Human influence strengthens the contrast between tropical wet and dry regions


Andrew Schurer, Andrew P. Ballinger, Andrew R. Friedman, Gabriele Hegerl

Environmental Research Letters
Work Package 2



Wet and dry areas in the tropics and subtropics are expected to become wetter and drier, respectively, as the climate warms. This pattern has been seen in observations and predicted in climate model simulations, but the underlying forcings behind it are unclear. This study used detailed rainfall data going back to 1988 and a series of climate simulations from CMIP6 climate models to investigate this expected pattern. The team found that there is a clear and detectable increase in the contrast between wet and dry regions in the tropics and subtropics, with much of this increase due to increasing levels of anthropogenic greenhouse gases in the atmosphere. The climate models, however, were found to consistently underestimate the changes, suggesting their future projections may be inaccurate. These results are extremely useful to communities and policymakers in the tropics and subtropics, helping them anticipate potentially larger climatic changes than predicted in climate models and make better informed decisions to adapt to and mitigate the impacts of these changes, including droughts and floods. A similar method is being developed for use in Europe, to be utilised in later EUCP studies.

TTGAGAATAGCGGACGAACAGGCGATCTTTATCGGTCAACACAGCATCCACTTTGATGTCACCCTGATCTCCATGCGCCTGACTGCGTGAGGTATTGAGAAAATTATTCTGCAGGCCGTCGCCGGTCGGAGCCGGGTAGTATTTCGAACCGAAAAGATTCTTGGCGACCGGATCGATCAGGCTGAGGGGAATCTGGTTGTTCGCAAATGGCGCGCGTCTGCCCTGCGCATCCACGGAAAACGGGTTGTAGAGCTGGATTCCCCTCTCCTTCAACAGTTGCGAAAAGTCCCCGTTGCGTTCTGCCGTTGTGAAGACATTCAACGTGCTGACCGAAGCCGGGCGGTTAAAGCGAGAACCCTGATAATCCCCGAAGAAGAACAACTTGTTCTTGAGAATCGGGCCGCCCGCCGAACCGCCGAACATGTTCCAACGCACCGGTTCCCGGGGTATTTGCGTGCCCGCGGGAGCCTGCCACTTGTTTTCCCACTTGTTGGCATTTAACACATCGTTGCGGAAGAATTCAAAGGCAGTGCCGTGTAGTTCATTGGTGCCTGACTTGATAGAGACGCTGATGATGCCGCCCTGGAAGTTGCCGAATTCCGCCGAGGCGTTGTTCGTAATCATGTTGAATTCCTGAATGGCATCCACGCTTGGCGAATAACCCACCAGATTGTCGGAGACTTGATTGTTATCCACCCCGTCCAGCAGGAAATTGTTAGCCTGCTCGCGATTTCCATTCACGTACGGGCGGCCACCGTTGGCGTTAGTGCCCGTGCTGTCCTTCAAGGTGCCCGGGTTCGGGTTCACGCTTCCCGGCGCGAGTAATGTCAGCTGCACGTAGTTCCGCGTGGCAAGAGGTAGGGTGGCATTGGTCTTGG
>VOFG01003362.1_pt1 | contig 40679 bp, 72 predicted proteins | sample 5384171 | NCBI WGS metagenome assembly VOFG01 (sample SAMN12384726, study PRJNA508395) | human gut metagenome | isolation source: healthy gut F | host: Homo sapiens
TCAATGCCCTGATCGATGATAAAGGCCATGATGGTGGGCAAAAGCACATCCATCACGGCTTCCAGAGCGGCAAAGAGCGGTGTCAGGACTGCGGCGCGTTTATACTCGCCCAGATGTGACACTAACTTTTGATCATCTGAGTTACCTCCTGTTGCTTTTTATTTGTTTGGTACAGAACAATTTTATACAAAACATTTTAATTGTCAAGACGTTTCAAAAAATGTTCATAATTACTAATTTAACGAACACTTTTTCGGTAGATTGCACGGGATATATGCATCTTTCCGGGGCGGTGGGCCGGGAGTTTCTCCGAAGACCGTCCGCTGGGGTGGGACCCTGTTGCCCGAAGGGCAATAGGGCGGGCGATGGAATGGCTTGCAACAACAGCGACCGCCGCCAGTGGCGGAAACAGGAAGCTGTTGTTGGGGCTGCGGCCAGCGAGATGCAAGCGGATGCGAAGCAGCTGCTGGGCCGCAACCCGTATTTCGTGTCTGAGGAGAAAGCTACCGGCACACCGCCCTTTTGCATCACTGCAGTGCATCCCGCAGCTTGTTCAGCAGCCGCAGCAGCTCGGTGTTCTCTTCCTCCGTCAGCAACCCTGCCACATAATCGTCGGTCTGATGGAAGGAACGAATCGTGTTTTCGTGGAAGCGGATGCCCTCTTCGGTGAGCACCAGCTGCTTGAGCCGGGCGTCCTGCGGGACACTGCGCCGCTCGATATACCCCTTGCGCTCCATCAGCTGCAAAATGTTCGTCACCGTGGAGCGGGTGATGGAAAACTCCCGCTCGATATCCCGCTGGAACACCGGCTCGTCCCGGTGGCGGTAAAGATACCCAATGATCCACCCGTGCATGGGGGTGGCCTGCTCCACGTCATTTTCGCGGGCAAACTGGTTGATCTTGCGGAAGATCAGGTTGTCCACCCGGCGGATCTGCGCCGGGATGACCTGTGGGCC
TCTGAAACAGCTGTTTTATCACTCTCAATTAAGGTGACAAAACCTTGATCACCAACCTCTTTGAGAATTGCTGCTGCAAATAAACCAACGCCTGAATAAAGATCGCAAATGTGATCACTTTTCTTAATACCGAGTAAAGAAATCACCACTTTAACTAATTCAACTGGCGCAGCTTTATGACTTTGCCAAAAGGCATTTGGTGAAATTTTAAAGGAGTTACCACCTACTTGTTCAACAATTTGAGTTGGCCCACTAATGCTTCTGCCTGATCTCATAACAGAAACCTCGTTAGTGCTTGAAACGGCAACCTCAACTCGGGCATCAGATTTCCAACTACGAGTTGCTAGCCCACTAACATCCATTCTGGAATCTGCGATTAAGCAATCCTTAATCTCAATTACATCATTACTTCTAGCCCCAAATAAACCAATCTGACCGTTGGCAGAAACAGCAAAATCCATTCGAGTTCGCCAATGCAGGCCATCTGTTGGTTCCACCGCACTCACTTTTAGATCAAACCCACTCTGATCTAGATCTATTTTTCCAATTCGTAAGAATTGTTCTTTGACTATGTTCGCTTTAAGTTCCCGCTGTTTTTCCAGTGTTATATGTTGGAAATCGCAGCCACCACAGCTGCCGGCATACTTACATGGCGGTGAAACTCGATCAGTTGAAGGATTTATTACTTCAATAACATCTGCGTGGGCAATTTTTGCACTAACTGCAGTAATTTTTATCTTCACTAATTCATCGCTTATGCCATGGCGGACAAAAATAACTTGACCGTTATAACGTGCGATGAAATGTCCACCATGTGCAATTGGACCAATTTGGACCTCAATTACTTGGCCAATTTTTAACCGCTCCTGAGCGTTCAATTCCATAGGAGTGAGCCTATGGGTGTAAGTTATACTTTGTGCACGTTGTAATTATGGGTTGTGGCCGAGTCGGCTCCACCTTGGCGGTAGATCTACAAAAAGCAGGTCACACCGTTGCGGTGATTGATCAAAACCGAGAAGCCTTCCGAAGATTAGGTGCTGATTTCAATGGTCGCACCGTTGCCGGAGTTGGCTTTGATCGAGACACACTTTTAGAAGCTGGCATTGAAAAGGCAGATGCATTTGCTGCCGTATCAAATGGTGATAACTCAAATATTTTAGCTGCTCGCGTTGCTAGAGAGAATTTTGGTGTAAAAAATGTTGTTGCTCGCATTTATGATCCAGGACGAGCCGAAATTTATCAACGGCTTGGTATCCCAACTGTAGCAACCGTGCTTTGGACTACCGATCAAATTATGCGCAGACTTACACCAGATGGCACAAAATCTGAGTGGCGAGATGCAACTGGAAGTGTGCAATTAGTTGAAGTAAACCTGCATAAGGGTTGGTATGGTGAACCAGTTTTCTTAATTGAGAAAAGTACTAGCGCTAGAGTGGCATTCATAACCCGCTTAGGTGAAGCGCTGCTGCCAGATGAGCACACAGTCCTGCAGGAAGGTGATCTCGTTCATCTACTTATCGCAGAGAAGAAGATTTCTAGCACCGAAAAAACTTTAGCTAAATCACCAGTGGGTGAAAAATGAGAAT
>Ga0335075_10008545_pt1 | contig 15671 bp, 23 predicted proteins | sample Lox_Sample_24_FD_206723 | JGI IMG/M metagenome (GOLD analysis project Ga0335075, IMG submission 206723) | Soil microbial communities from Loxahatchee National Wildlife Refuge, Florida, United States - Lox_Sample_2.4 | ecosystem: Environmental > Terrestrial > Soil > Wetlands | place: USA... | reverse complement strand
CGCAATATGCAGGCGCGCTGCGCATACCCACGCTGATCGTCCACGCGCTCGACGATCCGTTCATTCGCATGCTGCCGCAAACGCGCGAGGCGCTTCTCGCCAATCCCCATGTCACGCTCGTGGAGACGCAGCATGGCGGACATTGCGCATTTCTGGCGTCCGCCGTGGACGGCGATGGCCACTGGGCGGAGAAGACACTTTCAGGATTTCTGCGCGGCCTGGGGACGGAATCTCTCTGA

The contrast between wet and dry areas in the tropical and subtropical regions is expected to increase in the future as the climate warms, as shown by climate models and current observational data. Satellite and in situ observations from 1988 to 2019 show a pattern of rainfall increasing substantially in the wettest areas and decreasing slightly in dry regions, a pattern also seen in simulations from models in the CMIP6 project. Despite this clear pattern the climate forcings behind it have remained unclear due to disagreements between different climate models, leading to uncertainty in our projections of atmospheric circulation changes, which significantly affect rainfall patterns and potentially severely impacting people and communities. This study addresses this gap in our knowledge, including whether the observed pattern can be attributed to natural or anthropogenic forcings, contributing to our understanding of how to limit uncertainty in our climate projections.